Tuesday 12 December 2017

A common immunodeficiency and preparing for a baby

Ask the GP...

Gastrointestinal upset can be associated with IgA deficiency
Gastrointestinal upset can be associated with IgA deficiency

Nina Byrnes

Our GP has advice on protein IgA deficiency and the Maternity and Infant scheme.

Question: I had some blood tests recently and my GP told me I am deficient in a protein called IgA. She told me not to worry. Is there anything I need to know?

Dr Nina replies: Deficiencies in the immune system may be characterised by low antibody levels, defects in the antibodies or defects in the other cells and proteins of the immune system. A functioning immune systems is important to help the body fight off infections. The most common immunodeficiency is selective IgA deficiency. Low levels of this antibody can make it more difficult for the body to fight off bacteria and viruses.

IgA antibodies are found in the surfaces of the body that come in contact with the outside. Common sites are the lining of the eyes, nose, mouth throat, airways, gut and genitals. IgA antibodies are found in the secretions found in these areas and they act as an early weapon against invading infection.

IgA deficiency is often inherited. It is relatively common being found in approximately one in 700 people of European origin.

Most people with selective IgA deficiency have no symptoms. Others may notice an increased tendency to ear, nose, throat and other respiratory infections. Chronic diarrhoea and gastrointestinal upset can be associated.

Allergies may be more common occurring in about 10pc to 15pc of those affected. Autoimmune conditions may also occur in 25pc to 35pc of those with IgA deficiency.

In selective IgA deficiency the rest of the immune system is functioning correctly so, although early barriers to infection may be weaker, the rest of the response is intact.

IgA levels sometimes increase themselves over time. If you are having recurrent unexplained infections your doctor may check your IgA levels or it may be noted on other test such as that for coeliac disease.

In the majority of cases no treatment is required. However if you develop an infection your doctor is more likely to prescribe an antibiotic to cover any serious immune assault. Longer courses may also be required.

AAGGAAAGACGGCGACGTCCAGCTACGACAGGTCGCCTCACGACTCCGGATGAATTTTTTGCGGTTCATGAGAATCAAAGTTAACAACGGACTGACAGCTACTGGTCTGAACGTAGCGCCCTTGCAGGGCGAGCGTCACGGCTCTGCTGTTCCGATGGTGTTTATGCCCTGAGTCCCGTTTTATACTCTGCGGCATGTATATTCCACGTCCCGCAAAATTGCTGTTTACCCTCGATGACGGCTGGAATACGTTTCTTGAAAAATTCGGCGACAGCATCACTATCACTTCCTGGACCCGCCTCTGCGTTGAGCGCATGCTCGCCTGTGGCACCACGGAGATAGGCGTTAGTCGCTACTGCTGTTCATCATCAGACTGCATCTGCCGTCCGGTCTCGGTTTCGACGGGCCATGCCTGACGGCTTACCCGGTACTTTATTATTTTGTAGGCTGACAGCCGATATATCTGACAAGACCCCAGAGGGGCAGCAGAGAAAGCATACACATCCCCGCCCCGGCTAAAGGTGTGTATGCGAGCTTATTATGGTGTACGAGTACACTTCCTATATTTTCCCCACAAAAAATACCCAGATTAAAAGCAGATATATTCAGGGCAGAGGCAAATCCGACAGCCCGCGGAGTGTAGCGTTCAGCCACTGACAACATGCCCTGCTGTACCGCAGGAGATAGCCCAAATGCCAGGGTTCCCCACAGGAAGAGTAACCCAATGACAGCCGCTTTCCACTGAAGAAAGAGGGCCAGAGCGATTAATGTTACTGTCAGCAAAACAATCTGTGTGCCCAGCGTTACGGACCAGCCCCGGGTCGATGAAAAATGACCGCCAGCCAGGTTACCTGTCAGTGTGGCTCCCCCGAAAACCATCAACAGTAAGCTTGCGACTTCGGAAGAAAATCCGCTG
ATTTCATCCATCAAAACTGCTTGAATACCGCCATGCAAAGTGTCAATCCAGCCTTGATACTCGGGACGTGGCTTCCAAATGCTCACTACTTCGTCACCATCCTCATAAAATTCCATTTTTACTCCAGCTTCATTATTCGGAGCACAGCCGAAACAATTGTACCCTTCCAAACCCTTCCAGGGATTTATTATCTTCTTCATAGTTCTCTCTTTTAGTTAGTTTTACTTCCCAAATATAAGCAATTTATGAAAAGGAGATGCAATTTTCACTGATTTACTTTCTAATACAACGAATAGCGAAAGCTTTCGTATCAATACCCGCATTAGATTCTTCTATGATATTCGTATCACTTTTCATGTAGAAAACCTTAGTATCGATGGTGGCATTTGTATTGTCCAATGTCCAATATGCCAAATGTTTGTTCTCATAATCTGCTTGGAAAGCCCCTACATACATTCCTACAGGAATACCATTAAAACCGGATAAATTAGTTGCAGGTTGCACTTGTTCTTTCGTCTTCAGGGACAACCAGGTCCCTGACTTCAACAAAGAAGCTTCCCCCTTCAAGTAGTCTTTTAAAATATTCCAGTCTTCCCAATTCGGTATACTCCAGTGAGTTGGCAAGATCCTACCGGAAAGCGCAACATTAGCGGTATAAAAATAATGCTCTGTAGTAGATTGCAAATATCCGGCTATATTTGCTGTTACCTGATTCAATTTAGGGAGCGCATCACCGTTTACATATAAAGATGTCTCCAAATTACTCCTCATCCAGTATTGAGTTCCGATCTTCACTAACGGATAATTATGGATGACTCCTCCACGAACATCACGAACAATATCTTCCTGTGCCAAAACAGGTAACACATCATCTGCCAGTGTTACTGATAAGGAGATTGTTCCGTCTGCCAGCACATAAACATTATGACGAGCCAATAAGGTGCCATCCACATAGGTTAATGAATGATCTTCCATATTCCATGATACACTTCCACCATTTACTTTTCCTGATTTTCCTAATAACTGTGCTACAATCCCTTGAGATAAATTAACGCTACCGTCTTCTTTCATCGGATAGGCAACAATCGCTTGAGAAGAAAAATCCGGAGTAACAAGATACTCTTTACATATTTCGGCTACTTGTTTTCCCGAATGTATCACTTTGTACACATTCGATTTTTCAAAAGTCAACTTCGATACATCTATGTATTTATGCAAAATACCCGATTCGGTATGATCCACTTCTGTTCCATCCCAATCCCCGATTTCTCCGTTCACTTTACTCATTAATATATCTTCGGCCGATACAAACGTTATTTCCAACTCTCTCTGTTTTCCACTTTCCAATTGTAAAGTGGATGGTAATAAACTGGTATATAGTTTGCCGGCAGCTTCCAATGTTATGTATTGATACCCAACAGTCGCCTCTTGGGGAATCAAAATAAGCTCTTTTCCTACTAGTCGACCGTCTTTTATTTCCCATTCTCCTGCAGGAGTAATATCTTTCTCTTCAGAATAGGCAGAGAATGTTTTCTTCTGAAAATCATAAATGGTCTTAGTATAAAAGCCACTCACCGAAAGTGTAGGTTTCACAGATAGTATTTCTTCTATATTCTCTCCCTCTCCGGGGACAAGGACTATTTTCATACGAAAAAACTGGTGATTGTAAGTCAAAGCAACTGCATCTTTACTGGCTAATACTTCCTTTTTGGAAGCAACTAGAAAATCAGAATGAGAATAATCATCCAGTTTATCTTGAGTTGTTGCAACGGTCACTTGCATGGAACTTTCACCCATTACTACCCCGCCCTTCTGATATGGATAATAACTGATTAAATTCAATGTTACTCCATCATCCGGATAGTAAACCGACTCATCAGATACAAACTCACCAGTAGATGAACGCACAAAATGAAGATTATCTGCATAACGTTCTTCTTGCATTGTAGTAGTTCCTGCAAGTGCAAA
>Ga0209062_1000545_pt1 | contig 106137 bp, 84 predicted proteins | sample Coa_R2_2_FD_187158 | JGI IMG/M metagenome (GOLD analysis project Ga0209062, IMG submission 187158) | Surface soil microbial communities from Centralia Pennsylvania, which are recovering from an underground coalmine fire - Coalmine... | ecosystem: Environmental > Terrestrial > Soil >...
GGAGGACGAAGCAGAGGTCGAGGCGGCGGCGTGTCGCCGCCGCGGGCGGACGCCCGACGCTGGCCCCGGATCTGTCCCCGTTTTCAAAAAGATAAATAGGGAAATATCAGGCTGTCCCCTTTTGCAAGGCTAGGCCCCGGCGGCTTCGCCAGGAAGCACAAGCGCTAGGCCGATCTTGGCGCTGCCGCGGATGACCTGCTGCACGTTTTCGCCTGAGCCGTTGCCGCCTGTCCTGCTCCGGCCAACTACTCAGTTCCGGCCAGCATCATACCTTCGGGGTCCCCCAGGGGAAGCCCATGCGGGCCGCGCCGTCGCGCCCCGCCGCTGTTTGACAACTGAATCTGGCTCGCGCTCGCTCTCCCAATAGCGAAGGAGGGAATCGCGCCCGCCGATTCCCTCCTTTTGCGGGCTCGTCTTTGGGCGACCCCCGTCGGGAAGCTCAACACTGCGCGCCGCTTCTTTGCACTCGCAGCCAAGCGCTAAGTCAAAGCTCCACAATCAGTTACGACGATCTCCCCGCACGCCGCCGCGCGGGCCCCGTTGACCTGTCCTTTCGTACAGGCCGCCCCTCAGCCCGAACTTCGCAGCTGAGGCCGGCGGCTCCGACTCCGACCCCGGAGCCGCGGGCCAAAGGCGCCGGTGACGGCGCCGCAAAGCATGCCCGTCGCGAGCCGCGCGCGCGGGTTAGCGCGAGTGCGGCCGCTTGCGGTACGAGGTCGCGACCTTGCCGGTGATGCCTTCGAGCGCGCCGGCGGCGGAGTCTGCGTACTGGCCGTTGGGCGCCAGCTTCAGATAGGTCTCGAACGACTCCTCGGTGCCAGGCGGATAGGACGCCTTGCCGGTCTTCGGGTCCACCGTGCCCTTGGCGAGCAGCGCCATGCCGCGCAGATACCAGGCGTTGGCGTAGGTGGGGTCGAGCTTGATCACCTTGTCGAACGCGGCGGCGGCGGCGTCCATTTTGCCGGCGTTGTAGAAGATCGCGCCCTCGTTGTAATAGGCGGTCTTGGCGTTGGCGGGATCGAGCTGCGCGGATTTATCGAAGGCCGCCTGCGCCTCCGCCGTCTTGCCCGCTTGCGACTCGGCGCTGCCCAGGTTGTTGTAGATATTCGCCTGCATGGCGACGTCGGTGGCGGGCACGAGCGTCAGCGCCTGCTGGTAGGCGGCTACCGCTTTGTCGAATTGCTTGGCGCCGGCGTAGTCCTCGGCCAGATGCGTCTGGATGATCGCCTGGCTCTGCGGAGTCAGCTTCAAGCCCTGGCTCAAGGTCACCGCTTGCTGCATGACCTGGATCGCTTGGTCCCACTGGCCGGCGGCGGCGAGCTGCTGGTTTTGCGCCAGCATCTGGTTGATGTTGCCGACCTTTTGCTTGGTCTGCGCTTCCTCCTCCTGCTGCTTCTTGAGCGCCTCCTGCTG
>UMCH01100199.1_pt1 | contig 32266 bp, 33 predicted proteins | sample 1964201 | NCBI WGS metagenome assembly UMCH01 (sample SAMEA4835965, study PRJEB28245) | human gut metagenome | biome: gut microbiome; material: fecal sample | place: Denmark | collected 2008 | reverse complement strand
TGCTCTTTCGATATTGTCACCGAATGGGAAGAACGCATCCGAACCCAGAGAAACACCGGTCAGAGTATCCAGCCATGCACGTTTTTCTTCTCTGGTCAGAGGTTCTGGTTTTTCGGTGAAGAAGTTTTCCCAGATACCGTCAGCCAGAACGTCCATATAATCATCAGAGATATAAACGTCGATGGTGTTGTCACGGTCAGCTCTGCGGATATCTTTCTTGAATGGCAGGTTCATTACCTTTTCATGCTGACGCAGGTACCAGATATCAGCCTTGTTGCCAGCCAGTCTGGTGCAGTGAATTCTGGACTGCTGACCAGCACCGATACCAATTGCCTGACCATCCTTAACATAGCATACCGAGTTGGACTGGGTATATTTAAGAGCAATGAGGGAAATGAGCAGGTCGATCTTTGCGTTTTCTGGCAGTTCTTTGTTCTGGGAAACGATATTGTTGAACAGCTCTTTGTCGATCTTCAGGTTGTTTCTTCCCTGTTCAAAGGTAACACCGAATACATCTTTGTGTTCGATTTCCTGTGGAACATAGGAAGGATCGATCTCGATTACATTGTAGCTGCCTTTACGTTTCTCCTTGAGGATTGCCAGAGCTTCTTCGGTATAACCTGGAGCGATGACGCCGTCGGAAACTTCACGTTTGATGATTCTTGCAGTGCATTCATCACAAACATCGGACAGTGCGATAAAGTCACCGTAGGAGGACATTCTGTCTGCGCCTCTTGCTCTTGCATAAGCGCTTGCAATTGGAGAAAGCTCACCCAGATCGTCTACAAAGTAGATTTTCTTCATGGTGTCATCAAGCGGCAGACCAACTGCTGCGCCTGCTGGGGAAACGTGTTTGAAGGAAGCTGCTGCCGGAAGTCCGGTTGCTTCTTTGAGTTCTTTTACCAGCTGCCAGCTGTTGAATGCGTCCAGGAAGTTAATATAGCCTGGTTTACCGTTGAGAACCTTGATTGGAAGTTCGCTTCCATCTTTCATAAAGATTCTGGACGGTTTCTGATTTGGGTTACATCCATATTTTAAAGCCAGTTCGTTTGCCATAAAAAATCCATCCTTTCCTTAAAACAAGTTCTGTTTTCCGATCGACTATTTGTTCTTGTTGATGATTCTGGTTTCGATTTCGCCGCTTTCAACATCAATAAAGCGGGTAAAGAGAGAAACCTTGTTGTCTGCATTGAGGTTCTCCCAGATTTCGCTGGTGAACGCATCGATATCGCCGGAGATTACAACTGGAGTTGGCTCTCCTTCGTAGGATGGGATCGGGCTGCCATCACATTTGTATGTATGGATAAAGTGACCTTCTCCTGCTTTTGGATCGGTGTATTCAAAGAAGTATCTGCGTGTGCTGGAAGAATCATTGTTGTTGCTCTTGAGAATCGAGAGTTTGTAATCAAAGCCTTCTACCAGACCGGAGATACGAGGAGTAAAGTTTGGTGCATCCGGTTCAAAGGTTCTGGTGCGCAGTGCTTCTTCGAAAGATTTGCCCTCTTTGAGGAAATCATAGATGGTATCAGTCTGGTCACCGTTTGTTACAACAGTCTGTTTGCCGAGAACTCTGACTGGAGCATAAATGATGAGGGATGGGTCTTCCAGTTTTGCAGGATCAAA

It is important to inform health professionals if you have this condition. Those with a complete abscess of IgA may have a life-threatening reaction if a transfusion of blood or blood products is required.

The outlook is good overall. IgA deficiency is considered a mild form of immunodeficiency. Most of those affected remain otherwise healthy.

Question: I am expecting my first baby. I have been advised to register with a GP for the Maternity and Infant scheme as it will provide free GP care. Can you explain how this scheme works? How do I sign up?

Dr Nina replies: The maternity and infant scheme was introduced into Ireland in 1954 to provide free GP care to pregnant mothers and their newborn babies. This scheme was initially proposed by Minister for health Noel Browne a number of years earlier.

Noel Browne was a Trinity graduate. He wanted to provide free medical care to all mothers and children up to age 16. His proposal was seen as too controversial by both church and state and he resigned without seeing the scheme initiated. Our current scheme is a modified version of what he proposed and covers expectant mothers for pregnancy care and offers baby check at two and six weeks post-natal.

The scheme is available to all pregnant mothers who are ordinarily resident in Ireland. To sign up you should visit your GP of choice. The first visit usually occurs before 12 weeks of pregnancy. Your GP will give you a form to sign. This should cover the initial visit and will cover a further five routine pregnancy visits alternating between the hospital and GP. A two and six-week post-natal check for the baby and a six-week post natal check for the mother are also covered. Up to five extra visits may be covered if they relate directly to the pregnancy and are specifically required.

The care you receive from your GP is the same whether you are attending the hospital as a public, semi-private or private patient.

Signing up for the scheme is a great way to become familiar with your GP practice of choice. You get to know the doctors and midwife and these can be a great source of advice and support throughout pregnancy and beyond. This is usually very welcome at such an exciting time in your life.

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